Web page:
Trade Deal puts Canada with U.S. on China

Column / Don Newman

In the chaos that often envelopes Washington as the Trump administration tweets and stumbles its way through one crisis after another, both a goal and something of a strategy were revealed at the beginning of October with the publication of the preliminary text of the son of NAFTA: The U.S.-Mexico-Canada Agreement.

The goal is nothing short of containing the ongoing and rapid military and economic rise of China. The strategy is to make America’s economic partners choose between relatively unimpeded access to the United States market and making a trade deal with the Chinese. 

The goal and strategy are contained in Article 32.10 of the new trade agreement. The article says that if any party, that is Canada, Mexico or the United States, enters into a free trade agreement with a “non-market economy,” the other two countries would have the option of terminating the USMCA and replacing it with a bilateral agreement between themselves.

The words “non-market economy” are code for China. Both the U.S. and the European Union are in disputes with China at the World Trade Organization. They are arguing that the Chinese government favours its domestic companies over foreign ones through a variety of dubious practices which China barely bothers to disguise, and tilts the economic playing field in favour of the home team. Therefore, China is a “non-market economy,” a WTO designation Beijing protests.

Here in Canada there were immediate complaints that by agreeing to sign a deal with a clause that could limit future trade deals with other countries, the government was compromising Canadian independence and sovereignty. Prime Minister Justin Trudeau, Foreign Affairs Minister Chrystia Freeland and International Trade Diversification Minister Jim Carr all disagreed with that interpretation.

But the Chinese know better. After turning Trudeau away empty handed when he went to Beijing in 2017, after the publication of the USMCA text, the Chinese foreign minister was on the phone to Ottawa to denounce article 32.10 and urge an immediate start to negotiations now.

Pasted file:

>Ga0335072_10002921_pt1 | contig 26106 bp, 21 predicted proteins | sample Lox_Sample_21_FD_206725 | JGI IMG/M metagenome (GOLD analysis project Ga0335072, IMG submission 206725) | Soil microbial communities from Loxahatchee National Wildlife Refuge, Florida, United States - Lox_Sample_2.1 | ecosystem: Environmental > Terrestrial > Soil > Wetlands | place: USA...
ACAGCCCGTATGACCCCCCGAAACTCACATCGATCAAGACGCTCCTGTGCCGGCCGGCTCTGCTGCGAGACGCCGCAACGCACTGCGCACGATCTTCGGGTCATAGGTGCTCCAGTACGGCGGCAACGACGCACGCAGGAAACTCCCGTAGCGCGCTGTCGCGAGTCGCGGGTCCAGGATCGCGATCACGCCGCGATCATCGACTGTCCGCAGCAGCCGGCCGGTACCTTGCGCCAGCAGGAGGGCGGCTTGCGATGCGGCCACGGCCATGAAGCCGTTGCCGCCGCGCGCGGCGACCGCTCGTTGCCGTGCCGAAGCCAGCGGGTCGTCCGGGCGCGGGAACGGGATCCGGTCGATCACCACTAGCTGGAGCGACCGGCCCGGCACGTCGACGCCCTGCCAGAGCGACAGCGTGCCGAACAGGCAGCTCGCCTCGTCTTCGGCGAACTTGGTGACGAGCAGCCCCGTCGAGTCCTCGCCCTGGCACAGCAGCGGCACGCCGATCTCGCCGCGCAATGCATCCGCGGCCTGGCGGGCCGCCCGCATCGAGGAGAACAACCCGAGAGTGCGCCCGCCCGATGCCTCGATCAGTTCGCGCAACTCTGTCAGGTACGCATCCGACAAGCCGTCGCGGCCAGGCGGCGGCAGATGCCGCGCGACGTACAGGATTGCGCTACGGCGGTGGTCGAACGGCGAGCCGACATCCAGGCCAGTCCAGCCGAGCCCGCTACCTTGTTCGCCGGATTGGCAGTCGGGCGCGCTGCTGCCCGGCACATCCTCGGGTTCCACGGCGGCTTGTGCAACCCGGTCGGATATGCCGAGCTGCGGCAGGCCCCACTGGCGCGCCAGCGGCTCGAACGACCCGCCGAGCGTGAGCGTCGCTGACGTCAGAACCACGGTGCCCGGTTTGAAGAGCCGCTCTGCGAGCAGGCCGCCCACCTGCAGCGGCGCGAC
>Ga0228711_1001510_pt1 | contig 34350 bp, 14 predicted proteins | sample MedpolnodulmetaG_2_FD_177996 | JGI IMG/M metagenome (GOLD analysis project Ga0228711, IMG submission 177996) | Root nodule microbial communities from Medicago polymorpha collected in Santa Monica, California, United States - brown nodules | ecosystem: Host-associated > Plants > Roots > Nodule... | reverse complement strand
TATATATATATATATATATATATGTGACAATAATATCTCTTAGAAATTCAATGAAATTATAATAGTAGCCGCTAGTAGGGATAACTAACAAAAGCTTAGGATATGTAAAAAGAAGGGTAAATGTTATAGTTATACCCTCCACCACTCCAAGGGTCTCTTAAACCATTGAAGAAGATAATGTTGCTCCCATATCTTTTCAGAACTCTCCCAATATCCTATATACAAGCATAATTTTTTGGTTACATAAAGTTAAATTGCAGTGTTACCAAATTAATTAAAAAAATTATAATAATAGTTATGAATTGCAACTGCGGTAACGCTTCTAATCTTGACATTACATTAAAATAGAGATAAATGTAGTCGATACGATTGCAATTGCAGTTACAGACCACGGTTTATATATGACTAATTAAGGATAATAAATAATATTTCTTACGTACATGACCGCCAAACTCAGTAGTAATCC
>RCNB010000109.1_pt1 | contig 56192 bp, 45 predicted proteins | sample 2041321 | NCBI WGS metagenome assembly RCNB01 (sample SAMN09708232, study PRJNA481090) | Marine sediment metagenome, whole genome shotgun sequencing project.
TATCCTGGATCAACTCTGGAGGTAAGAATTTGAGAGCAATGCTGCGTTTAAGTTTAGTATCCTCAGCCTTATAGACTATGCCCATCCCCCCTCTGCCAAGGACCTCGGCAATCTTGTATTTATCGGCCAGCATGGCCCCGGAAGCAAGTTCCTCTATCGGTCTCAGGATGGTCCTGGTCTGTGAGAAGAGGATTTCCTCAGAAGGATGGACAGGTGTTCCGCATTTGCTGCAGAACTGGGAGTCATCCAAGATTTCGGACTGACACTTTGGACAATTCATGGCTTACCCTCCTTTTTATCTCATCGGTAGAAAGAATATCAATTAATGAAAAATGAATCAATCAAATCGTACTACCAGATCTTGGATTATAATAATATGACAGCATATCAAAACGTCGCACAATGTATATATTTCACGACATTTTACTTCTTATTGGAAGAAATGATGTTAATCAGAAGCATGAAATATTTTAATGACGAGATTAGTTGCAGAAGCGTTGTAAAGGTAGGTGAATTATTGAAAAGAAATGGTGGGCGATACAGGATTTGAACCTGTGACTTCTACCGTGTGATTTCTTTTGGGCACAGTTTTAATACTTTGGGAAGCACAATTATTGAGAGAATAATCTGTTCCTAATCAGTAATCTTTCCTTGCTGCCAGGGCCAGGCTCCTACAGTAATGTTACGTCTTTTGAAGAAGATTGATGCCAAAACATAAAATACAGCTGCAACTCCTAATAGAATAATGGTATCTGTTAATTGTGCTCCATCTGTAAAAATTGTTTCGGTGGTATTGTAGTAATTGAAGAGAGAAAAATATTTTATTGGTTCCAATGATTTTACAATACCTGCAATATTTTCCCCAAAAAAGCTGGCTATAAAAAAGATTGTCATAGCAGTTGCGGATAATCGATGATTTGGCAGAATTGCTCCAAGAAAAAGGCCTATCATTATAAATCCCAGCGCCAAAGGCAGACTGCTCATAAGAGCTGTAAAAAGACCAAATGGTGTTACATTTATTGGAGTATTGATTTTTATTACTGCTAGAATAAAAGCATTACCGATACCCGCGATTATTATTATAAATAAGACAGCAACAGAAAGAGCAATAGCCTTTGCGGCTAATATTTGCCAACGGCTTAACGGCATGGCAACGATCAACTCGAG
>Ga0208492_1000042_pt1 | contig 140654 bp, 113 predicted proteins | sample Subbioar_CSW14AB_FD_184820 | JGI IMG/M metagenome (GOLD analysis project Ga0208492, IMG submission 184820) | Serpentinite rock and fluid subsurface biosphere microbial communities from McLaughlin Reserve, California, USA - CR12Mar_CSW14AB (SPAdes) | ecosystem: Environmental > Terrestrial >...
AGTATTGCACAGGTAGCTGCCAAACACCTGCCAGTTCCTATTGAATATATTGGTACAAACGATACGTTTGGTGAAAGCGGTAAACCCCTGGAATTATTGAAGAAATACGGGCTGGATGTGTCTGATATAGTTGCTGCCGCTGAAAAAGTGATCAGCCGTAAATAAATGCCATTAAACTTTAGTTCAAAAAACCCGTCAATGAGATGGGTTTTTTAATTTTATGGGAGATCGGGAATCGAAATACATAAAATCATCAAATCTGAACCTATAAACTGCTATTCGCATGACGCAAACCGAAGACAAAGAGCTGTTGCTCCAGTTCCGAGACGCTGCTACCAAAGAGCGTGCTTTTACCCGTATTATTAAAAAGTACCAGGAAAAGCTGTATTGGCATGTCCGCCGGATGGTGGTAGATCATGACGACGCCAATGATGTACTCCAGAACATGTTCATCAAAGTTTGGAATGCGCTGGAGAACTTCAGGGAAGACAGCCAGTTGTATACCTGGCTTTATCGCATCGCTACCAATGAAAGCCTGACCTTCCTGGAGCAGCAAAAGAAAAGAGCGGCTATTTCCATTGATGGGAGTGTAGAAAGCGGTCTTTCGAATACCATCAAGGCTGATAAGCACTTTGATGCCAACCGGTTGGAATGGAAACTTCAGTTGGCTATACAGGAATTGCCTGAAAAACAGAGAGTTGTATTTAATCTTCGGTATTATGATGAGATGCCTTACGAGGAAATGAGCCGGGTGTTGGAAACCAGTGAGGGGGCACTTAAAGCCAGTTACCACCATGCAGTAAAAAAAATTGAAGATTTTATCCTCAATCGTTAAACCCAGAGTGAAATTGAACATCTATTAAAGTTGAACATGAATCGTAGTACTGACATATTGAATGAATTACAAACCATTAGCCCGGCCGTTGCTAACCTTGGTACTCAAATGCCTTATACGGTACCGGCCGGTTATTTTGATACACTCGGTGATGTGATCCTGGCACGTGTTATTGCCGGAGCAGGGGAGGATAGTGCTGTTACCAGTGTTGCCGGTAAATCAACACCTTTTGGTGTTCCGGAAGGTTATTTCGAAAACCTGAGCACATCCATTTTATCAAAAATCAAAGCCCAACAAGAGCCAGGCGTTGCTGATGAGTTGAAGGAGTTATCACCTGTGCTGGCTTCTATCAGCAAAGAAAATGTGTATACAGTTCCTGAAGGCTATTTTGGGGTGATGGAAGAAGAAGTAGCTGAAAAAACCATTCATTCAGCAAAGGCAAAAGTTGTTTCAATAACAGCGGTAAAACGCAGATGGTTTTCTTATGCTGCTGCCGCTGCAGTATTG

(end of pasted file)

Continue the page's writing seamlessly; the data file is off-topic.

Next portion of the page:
But with Canada’s economic health tied to the American economy, no China negotiations are going to start anytime soon. Canadian exports to the United States make up 75 per cent of our exports, and are 15 times more than we export to China.  

Instead, the new USMCA puts us firmly where we were anyway, on the American side in the confrontation with China over trade, geopolitical influence and who is going to set the rules in the 21st century.

Despite the understandable dislike of the current American president, Donald Trump is not going to be in that job forever. And people in his own country as well as abroad may come to thank him for taking on China now, before it gets to big and wealthy to be contained.

The U.S. and China have no trade deal but they are each other’s largest trading partners. In what has become a very unhealthy economic relationship, China has a huge trade surplus with the U.S. and also holds a massive amount of American debt. The amount of the debt is so large that an American default or a downward re-evaluation of the dollar would be as catastrophic for China as the U.S.

So far, the Trump administration has ignored those facts. Instead it is steaming ahead with the same kind of tactics against China that it used successfully against Canada and Mexico in the NAFTA negotiations: The imposition of tariffs against Chinese goods exported to the United States.

What is at the centre of the clash is a more realistic appraisal of China as it really is, and what it wants to become.

China can do this because of its rapid economic growth. But that growth has been financed mainly by its massive pool of low-cost labour and the willingness of American, European and Canadian businesses to ship the jobs of their higher-paid lower-skilled workers to China.

Beyond that, economic arrangements with China come with demands for the transfer of intellectual property, the stifling of complaints about human rights and other quid pro quos that have nothing to do with actual trade.

Some Canadian businesses have complained that our country has been too slow to get into the Chinese market in a big way. They have held up Australia as an example of a country that has aggressively pursued opportunities in China.

But in the past few years Australia has been having second thoughts as Chinese attempts to meddle in and influence that country’s chaotic political outcomes have become clear.

The Australians have learned that Chinese business is not just about business. With the new USMCA, the United States may have helped Canada not make the same mistake.  

Don Newman is Senior Counsel at Navigator Limited and Ensight Canada, and a lifetime member of the Canadian Parliamentary Press Gallery.